Falling in love
'Ever fallen in love with someone you shouldna fallen in love with …?'
Or some thing? Like the smaller straight, middle set or the King high flush?
Pot limit Omaha is a game where even the nuts is not always enough. A good player knows they must sometimes release the top straight on the flop if they may be up against the same hand with 'outs' to a bigger straight, a flush or a house. Yet some people will cheerfully shovel their chips in on a 7 8 9 flop with nothing more than a pair of Aces and a back door flush. Why? It's a question of sentiment. Rose tinted spectacles, groundless optimism, nostalgia for the good old days before the flop when your hand was invincible and people had respect. The absurd notion that your hand deserves to win. Perhaps even a reluctance to let go of something attractive without it ever having been seen.
Sometimes a love affair must end even before the flop comes. You reraise with suited Kings and they come back over the top. You know they have Aces but your hand is so pretty. You even have an Ace to block your opponent. No! That Ace is blocking you! You'd rather hold any four rag cards so you had a good chance of making two pair. Any hand with a pair in is a big underdog to Aces, if you hold an Ace yourself, it's even worse.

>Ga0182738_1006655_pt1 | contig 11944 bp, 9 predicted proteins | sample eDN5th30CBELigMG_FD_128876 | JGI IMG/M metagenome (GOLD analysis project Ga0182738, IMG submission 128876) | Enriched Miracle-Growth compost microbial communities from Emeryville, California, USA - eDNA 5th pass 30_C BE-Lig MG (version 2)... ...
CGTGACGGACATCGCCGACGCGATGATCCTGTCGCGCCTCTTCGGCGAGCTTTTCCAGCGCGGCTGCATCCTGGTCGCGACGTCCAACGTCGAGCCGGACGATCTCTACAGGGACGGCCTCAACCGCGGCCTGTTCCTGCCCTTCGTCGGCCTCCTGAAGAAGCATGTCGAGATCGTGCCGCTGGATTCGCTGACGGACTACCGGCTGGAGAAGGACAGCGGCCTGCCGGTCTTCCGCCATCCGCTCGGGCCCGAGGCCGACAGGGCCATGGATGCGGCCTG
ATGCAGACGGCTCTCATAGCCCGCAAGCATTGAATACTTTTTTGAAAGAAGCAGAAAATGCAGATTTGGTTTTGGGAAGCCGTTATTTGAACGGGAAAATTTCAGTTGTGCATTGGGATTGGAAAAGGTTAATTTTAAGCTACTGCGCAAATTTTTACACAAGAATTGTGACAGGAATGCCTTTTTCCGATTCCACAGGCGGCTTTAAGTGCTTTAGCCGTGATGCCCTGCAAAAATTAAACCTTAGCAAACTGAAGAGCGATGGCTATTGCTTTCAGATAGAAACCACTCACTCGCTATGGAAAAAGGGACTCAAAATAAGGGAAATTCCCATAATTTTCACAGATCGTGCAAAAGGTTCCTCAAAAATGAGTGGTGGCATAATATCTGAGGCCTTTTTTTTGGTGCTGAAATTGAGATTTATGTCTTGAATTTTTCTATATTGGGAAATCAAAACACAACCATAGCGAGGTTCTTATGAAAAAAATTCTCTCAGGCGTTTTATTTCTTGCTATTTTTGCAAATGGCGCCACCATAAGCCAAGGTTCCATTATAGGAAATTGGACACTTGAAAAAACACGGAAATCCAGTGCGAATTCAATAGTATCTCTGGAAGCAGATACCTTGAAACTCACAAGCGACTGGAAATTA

But let's say you started with the best of it and made it to the flop. How much of your stack have you committed? How many opponents do you have? What have you learned from the betting about your opponent's hands? If you've managed to get in a reraise or a re-reraise and got in more than half your money against one player then the flop is almost irrelevant. Shove it in and hope you haven't been outdrawn. But if most of the money is still in play, if you have more than one opponent and, crucially, if you have shopped your hand and they want to bet… take a deep breath, count to ten and reassess the value of your hand. Are you up against a hand that you can be beating? What are they putting you on? If you think they have a draw are you still an underdog with your made hand? Is it worth the risk?
Now, suppose you start out on the flop believing you have the best of it. You come out betting and get raised (or perhaps called). Stop, think, reassess. Have you missed something? Do you still put them on the hand you thought they had? Go back over the betting and try again to put them on a hand.
And what if you had the nuts on the flop and the turn brings a scare card? Someone bets. Of course they may be bluffing, betting the change. How likely is this? How much will it cost you to find out?
Poker players often talk about 'taking a view'. That's fine, but sometimes a lot of things can happen in one hand and you get the chance to stop and take another view. Ignore that chance and you may find yourself rolling your eyes skywards and asking yourself that eternal question.
'Why do fools fall in love?'
Next month we have another guest tip for you. This time Vicky Coren, popular and well known journalist and poker player shares her thoughts on female poker players…. join us then……….
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